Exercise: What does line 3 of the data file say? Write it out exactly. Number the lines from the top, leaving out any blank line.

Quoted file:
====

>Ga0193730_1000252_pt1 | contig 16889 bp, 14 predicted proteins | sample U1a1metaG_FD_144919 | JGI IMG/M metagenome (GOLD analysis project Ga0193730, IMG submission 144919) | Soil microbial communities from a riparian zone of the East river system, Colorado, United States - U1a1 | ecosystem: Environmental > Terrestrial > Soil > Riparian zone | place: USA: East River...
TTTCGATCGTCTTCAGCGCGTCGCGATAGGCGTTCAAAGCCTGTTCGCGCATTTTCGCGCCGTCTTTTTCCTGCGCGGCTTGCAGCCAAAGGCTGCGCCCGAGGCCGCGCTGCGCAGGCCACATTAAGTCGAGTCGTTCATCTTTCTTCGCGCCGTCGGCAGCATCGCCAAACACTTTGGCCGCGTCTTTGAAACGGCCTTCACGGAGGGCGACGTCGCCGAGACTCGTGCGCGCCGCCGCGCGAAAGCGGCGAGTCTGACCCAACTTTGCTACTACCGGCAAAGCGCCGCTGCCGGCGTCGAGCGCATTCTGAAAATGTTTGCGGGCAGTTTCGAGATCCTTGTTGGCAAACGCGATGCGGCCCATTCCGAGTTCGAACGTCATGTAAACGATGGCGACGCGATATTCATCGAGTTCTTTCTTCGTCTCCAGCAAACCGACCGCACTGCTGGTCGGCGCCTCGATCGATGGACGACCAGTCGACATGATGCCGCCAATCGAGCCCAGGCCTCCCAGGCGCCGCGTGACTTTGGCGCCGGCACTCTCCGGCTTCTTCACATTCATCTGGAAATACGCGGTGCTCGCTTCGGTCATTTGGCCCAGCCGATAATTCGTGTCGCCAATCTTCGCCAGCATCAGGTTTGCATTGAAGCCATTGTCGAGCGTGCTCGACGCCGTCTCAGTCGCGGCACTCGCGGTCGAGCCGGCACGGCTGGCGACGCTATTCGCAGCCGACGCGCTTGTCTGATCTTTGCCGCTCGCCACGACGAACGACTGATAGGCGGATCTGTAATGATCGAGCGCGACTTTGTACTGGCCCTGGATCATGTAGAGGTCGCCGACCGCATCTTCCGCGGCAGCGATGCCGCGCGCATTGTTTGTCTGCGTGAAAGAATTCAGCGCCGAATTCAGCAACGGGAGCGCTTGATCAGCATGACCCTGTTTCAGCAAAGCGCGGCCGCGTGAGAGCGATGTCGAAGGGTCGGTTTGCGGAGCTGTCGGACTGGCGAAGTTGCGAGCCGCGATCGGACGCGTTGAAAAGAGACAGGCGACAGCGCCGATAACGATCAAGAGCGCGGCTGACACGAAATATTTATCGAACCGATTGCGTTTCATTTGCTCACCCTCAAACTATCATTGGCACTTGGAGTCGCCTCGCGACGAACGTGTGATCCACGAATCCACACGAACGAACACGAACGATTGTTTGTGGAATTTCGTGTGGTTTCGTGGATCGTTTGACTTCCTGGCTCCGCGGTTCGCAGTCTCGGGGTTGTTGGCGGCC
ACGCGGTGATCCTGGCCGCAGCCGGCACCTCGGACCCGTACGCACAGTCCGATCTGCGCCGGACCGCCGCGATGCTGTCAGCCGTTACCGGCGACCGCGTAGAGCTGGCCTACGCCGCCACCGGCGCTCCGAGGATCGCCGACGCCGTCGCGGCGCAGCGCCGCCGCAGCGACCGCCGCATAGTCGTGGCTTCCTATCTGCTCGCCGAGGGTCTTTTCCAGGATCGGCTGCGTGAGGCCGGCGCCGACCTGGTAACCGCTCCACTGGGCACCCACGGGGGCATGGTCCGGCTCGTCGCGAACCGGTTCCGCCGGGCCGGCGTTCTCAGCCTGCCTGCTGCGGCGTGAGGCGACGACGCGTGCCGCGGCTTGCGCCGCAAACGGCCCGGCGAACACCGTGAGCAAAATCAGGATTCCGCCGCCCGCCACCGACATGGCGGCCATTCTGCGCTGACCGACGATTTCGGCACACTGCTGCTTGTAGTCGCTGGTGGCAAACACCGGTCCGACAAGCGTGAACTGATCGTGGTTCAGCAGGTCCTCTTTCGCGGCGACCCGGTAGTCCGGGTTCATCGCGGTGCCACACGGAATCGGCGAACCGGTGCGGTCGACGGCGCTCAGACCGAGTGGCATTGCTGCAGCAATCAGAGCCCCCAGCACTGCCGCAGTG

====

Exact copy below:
ACGCGGTGATCCTGGCCGCAGCCGGCACCTCGGACCCGTACGCACAGTCCGATCTGCGCCGGACCGCCGCGATGCTGTCAGCCGTTACCGGCGACCGCGTAGAGCTGGCCTACGCCGCCACCGGCGCTCCGAGGATCGCCGACGCCGTCGCGGCGCAGCGCCGCCGCAGCGACCGCCGCATAGTCGTGGCTTCCTATCTGCTCGCCGAGGGTCTTTTCCAGGATCGGCTGCGTGAGGCCGGCGCCGACCTGGTAACCGCTCCACTGGGCACCCACGGGGGCATGGTCCGGCTCGTCGCGAACCGGTTCCGCCGGGCCGGCGTTCTCAGCCTGCCTGCTGCGGCGTGAGGCGACGACGCGTGCCGCGGCTTGCGCCGCAAACGGCCCGGCGAACACCGTGAGCAAAATCAGGATTCCGCCGCCCGCCACCGACATGGCGGCCATTCTGCGCTGACCGACGATTTCGGCACACTGCTGCTTGTAGTCGCTGGTGGCAAACACCGGTCCGACAAGCGTGAACTGATCGTGGTTCAGCAGGTCCTCTTTCGCGGCGACCCGGTAGTCCGGGTTCATCGCGGTGCCACACGGAATCGGCGAACCGGTGCGGTCGACGGCGCTCAGACCGAGTGGCATTGCTGCAGCAATCAGAGCCCCCAGCACTGCCGCAGTG